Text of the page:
Improving the product-to-service interaction ratio

The business adage that “what gets measured gets managed” is borne out by the Kronos FMSI 2018 Retail Branch Lobby Study, which identifies significant sales and service improvements for financial institutions that have deployed systems for tracking detailed lobby service metrics.

The biennial study analyzes service metrics such as average wait and assist times and the ratio of sales to service interactions to quantify the enormous potential credit unions have for increasing sales and branch service by better capturing and measuring lobby traffic data in managing branch operations.

The study examines 715,000 interactions collected through the Kronos FMSI Lobby Tracker, which encompass all types of service and sales exchanges between accountholders and credit union and bank employees that took place on the platform side of North American financial branches in the third quarter of 2017.

In examining product and service metrics, the analysis finds that financial institutions have room for improvement by focusing their lobby activities toward more product interactions and fewer service interactions. Kronos recommends that credit unions strive for a 60/40 split in product versus service interactions as a way to boost sales.

Currently, overall interactions are split at 46 percent product interactions and 54 percent service interactions. While there’s room for improvement, the good news is that financial institutions are making progress in focusing their frontline staff more toward product interactions, showing an across-the-board increase in the product/service interaction ratio in 2017 as compared to previous studies conducted in 2011, 2013, and 2015.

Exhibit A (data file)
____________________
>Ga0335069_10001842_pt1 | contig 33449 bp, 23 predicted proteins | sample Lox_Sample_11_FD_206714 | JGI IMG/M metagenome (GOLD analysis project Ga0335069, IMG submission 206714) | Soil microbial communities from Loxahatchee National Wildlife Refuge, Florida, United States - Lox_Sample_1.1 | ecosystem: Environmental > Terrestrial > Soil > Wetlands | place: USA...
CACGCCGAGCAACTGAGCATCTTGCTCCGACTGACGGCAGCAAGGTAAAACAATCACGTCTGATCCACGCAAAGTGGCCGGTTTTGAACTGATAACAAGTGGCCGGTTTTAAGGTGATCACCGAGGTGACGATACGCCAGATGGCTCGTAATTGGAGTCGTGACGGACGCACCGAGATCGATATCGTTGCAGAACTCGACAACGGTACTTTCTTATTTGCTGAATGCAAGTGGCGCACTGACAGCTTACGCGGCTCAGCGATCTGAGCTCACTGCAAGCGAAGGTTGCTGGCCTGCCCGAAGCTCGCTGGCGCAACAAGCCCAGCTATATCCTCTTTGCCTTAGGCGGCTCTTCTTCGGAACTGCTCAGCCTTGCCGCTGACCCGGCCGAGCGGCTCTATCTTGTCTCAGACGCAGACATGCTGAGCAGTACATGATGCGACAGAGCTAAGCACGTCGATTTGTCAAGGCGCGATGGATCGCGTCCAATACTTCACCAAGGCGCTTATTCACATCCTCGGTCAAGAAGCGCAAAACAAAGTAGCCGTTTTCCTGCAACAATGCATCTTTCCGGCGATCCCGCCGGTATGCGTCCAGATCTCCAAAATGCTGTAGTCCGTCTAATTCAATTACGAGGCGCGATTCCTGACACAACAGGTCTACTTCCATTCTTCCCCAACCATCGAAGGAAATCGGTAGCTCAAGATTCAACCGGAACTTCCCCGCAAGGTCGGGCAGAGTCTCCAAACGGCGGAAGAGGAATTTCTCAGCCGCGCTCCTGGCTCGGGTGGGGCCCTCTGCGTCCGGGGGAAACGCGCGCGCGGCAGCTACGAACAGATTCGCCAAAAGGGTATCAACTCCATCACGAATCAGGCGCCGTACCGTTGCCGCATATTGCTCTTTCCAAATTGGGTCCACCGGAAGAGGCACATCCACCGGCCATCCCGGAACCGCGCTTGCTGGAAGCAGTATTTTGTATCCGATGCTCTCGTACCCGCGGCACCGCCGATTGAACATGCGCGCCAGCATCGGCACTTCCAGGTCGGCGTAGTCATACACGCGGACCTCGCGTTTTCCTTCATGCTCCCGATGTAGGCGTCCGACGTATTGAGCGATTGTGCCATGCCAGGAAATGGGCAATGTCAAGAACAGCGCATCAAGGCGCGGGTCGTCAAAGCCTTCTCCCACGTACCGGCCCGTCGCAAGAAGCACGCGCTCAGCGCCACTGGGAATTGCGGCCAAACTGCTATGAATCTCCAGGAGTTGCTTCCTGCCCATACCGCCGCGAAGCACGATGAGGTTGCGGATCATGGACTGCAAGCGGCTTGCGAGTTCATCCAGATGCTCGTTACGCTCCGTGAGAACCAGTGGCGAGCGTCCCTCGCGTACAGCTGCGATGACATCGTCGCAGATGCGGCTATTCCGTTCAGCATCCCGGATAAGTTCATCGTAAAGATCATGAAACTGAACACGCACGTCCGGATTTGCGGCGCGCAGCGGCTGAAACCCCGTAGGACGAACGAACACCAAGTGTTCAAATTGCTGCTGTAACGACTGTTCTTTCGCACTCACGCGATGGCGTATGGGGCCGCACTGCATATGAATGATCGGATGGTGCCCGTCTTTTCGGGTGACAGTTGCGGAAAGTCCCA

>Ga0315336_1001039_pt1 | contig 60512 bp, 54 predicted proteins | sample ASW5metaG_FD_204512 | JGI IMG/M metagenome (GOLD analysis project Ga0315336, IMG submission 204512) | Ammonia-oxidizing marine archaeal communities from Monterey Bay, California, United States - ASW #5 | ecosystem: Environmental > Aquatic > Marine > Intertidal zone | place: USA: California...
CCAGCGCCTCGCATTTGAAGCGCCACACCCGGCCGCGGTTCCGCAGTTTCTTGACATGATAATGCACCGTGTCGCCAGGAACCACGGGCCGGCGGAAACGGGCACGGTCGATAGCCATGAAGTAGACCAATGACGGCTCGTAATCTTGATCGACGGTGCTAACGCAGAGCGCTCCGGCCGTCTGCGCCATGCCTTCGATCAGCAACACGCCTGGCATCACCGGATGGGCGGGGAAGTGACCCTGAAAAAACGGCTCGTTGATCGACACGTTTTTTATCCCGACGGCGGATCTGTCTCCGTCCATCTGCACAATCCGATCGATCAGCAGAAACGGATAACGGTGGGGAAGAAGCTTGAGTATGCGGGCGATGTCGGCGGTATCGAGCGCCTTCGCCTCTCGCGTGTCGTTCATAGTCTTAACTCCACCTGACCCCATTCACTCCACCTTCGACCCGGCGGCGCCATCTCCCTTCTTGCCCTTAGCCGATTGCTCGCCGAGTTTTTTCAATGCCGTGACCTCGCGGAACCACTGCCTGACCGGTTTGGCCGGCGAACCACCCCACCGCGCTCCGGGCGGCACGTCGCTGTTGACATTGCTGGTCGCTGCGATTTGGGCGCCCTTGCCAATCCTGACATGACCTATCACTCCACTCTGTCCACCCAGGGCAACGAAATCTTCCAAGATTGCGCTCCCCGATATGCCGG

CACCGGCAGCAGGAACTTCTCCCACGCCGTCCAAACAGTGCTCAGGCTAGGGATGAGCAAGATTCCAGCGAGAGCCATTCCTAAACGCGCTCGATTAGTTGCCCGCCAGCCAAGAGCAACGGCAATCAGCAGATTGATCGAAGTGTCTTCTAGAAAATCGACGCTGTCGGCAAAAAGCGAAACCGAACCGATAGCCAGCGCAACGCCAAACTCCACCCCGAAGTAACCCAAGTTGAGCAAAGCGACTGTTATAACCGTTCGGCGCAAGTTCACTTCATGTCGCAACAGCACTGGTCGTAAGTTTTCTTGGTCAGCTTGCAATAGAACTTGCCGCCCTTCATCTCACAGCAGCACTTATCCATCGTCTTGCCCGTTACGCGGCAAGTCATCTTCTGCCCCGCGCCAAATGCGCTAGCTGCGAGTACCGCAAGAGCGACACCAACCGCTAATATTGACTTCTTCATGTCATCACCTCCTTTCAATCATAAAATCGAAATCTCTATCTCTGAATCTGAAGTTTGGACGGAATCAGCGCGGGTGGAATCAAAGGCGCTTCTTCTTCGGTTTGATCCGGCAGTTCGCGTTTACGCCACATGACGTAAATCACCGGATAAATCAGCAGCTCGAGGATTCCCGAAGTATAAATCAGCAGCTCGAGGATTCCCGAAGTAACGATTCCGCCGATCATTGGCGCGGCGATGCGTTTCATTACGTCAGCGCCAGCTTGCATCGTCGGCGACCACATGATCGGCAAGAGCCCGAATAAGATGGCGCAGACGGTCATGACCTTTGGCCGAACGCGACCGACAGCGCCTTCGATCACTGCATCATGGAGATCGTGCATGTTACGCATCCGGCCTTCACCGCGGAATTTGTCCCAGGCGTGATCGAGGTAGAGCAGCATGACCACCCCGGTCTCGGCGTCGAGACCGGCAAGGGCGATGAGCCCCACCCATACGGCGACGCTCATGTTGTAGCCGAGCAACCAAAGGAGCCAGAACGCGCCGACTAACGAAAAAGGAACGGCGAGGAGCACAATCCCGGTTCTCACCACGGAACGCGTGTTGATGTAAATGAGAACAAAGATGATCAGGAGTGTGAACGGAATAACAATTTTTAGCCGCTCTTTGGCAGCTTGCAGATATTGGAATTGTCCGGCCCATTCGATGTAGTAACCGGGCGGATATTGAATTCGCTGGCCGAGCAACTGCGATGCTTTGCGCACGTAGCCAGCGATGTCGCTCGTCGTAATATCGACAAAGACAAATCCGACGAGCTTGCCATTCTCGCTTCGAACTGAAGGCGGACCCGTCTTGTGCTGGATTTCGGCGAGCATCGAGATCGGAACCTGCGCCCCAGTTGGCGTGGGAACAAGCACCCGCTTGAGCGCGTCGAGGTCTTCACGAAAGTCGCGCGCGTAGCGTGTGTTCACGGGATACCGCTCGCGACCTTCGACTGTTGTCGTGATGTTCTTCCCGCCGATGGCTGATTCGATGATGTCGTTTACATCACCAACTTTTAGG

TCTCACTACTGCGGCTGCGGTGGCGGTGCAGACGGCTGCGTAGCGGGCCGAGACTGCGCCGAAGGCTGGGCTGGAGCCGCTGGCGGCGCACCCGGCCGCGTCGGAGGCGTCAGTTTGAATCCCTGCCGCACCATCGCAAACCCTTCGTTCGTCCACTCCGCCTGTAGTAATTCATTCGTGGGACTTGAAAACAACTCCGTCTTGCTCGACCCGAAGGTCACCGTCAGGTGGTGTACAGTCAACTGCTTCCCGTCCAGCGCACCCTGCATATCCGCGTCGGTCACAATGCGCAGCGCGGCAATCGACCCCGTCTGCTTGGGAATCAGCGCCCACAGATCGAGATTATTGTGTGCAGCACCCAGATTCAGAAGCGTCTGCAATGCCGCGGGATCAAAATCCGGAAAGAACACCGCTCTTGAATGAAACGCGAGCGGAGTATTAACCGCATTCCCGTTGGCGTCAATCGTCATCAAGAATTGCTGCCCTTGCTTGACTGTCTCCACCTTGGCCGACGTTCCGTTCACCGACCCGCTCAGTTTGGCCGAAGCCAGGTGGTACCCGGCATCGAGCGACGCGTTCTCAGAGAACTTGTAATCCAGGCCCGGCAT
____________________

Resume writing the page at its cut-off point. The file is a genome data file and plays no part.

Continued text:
In 2011 and 2015, 35 percent of all interactions were product-focused, while the 2013 study saw that number rise to 40 percent—only two-thirds of what it should be. This year we saw an 11 percent gain in product interactions over the past two years which suggests that an increasing number of financial institutions are recognizing the benefits of moving more aggressively toward a product-oriented approach as branch traffic patterns continue to evolve away from routine transactions and toward more consultative requests for service.

The study also shows the advantages of incorporating cross-sell metrics into employee performance reviews, citing extensive research that shows members are much more likely to remain loyal when they purchase three or more products/services from their credit union.

Wait time trends

The new study reveals encouraging trend lines regarding wait times at retail branch locations. Wait time is defined as the period from the moment a member signs in electronically when arriving at the branch to initial contact with a service representative.

Overall branch lobby wait time averaged 6:41 minutes for 2017, which is an improvement over the 7:06 average wait time from 2015, but still considerably higher than the 4:46 and 5:08 average wait times from 2011 and 2013, respectively.

The range of wait times between top- and worst-performing financial institutions shows that this critical service metric can be improved through careful management and monitoring. The top 10 financial institutions in the study have trimmed their average wait time from 3:46 minutes in 2013 to 2:06 in the most recent study. On the other hand, wait time in the lobbies of the lowest-performing institutions more than doubled from 6:42 minutes in 2011 to 13:54 in 2017.